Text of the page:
It has been some journey for Prof Preeti Aghalayam — from balmy Mysore, where she grew up; BTech at IIT Madras; on to University of Rochester for an MS and then University of Massachusetts, Amherst, for her PhD; MIT, Cambridge, for post-doctoral research; then faculty at IIT Bombay and from 2010, faculty at her alma mater, IIT-M, in the chemical engineering department and now on an African odyssey to Zanzibar as the Dean of the School of Science and Engineering and Director-in-Charge for the new IIT-M campus there.

She has broken some glass ceilings getting there: the first woman director of an IIT as well as the director of the first ever overseas campus of an IIT. But, as she says with a smile, “I think it’s a fantastic opportunity and am so glad that people have put their faith in me to lead the team. But, most importantly, the ecosystem at IIT-M, especially in the past couple of decades, has grown so well and it’s fantastic that doing something like this, almost outrageous, is possible. And so, I’m grateful; it’s not about being the first. For us as an institution, it’s great and the support is wonderful.”

Bringing IIT quality to Zanzibar

We are meeting for coffee and conversation in the verdant environs of the venerable Madras Club. Ask her why Africa and Zanzibar and not anywhere else, Preeti says IIT-M has been getting students from abroad for a while now and that sparked interest in looking overseas for a campus. “The outreach from Zanzibar was so positive and strong. Of course, there are several other components like it makes sense to bring our kind of educational offering to that region, especially as Zanzibar is located very strategically in the ocean and connects well to West Asia as well.”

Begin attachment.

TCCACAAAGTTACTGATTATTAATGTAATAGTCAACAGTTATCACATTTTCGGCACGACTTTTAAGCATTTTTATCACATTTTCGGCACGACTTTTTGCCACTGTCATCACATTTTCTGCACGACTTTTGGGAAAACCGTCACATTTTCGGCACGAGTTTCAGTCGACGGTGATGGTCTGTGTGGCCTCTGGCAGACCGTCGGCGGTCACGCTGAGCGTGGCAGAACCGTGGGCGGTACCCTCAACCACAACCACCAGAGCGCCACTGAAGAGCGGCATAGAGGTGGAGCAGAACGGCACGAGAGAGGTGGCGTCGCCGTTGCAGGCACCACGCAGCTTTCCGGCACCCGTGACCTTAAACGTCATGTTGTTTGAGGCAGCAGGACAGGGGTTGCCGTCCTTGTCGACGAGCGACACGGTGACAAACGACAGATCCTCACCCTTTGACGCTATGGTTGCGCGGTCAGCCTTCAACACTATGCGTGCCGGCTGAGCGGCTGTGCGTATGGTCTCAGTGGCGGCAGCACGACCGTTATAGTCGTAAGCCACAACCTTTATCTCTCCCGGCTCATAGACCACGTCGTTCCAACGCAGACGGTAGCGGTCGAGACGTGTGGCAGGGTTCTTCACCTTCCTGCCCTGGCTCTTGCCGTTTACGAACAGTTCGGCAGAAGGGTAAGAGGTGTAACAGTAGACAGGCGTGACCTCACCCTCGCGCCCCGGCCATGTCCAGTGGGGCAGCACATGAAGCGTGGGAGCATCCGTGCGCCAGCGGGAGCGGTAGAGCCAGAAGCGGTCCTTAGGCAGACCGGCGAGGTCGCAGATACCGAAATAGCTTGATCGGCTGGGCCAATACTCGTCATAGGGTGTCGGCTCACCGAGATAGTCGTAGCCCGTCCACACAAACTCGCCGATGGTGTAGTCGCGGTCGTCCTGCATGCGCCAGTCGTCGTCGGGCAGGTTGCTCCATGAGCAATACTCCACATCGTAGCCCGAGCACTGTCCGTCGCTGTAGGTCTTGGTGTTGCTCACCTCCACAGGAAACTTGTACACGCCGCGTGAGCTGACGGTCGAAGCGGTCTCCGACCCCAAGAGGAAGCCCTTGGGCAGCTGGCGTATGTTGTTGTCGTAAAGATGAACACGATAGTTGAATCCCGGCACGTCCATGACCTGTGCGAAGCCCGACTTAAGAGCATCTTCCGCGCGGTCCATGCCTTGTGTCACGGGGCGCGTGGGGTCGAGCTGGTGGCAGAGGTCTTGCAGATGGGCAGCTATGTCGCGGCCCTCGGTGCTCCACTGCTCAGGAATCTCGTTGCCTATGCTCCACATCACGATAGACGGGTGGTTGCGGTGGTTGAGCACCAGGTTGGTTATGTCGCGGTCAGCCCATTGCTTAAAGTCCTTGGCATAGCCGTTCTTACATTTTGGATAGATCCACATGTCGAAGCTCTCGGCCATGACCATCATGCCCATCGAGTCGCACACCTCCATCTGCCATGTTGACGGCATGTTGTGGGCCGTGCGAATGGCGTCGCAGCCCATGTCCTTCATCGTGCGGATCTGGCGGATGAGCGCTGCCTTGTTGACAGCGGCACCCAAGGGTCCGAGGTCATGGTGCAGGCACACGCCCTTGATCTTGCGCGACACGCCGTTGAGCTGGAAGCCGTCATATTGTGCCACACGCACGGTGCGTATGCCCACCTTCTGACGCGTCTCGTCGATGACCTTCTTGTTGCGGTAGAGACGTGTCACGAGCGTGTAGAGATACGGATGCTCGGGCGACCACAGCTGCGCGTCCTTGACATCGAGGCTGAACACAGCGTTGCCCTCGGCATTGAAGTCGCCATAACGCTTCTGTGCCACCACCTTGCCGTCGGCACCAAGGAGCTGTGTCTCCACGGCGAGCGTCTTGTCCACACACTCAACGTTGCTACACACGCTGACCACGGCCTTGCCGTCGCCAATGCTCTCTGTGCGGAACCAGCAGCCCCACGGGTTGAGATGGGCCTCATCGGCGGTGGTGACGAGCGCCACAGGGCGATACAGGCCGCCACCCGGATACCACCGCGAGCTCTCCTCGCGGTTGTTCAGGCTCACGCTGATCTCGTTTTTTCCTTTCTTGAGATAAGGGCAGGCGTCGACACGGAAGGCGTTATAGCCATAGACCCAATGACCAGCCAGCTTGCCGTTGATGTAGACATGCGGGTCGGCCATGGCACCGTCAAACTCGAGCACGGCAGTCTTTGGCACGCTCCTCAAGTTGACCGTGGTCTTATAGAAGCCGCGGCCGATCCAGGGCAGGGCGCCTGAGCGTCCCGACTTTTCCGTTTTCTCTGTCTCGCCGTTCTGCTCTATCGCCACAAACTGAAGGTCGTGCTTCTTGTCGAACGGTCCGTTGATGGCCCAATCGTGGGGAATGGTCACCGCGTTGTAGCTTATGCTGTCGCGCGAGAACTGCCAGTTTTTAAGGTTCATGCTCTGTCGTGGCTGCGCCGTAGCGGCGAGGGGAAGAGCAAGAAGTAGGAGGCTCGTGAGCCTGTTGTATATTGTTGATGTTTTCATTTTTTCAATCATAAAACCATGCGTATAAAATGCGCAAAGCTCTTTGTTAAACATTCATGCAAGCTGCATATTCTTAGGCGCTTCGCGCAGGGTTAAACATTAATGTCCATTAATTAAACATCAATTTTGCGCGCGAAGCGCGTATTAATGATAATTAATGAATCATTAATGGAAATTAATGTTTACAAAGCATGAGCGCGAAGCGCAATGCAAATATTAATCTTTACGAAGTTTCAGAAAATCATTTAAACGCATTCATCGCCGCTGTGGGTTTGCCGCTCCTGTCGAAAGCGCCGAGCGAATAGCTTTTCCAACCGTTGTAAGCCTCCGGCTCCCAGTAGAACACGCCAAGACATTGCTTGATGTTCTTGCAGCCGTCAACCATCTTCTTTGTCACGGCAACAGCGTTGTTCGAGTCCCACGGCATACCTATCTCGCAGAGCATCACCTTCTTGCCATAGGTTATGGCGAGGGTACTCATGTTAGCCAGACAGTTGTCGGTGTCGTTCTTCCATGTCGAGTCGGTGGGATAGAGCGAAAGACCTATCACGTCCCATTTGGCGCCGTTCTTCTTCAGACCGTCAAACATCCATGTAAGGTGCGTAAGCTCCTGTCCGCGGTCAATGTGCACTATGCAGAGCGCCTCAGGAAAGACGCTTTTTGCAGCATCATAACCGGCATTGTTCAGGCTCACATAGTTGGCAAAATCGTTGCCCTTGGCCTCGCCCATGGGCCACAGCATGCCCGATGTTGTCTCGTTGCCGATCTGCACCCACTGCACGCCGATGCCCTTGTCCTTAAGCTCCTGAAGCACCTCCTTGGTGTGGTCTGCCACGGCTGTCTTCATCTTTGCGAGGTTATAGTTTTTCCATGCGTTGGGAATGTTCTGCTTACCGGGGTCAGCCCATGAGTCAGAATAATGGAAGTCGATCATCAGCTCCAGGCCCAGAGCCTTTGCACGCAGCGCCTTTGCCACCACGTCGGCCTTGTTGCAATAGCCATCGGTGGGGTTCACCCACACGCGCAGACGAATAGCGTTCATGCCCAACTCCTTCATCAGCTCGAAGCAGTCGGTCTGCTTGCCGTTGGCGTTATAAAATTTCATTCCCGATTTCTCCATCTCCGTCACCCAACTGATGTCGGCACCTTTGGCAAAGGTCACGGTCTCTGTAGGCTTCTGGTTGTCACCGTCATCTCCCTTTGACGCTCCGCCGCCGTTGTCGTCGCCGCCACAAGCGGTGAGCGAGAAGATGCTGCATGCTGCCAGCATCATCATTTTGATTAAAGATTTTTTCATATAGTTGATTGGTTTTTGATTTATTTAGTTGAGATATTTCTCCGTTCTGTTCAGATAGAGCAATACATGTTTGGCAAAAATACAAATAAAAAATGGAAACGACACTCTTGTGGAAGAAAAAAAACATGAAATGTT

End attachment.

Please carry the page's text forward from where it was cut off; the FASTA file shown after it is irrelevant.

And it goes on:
Also, as she explains, they expect huge interest from students across the East African coast. “We’re expecting that this campus will be attractive not only for students but also for research and innovation,” she adds. And, of course, the fruition of a Zanzibar campus came about because of the push of both the Indian and Tanzanian governments. “When we walked into the room (for the first meeting), we were so glad that we didn’t do the typical IIT way of only men,” she says with a laugh. Half the room were women, and the minister of education a woman too, while they were two women from IIT-M. In fact, as she says, she was happy to see a gender-balanced society all round.

The planned 200-acre Zanzibar campus will start with a four-year UG programme in data science and AI and a two-year M.Tech in data science and AI this October with 70 students. “Next year we will have more; three to four UG and at least three interdisciplinary PG courses. We will also get a business plan in place that talks about what happens next. We have funding for the first year locked in from the Govt of Zanzibar,” she explains.

Engineering innovations

Preeti has been professor in the chemical engineering department and her area of interest is reaction engineering, “essentially looking at chemical reactions and the myriad ways in which you can play with them.” In her research, she’s worked in the automotive industry as well as on coal gasification and on clean coal technology; “Of course, people scoff and say there’s no such thing as clean coal tech!” she says. “I work with industry as well and I worked with General Motors when they used to be here. I worked with Daimler more recently, GE Aviation as well, looking intrinsically at fuel-related emissions,” she adds. Preeti is also on the board of IN-SPACe, chaired by Pawan Goenka, and oversees private sector participation in the space activities. This is a position she will continue to hold.

Apart from chemical engineering, her other passion is running – a marathoner, she’s done countless half-marathons, and seven full marathons, round the world, including a few times in London and Chicago. But, now, she says, she runs for fun and fitness as there’s no time to train for marathons. With the Zanzibar assignment, her plate is full.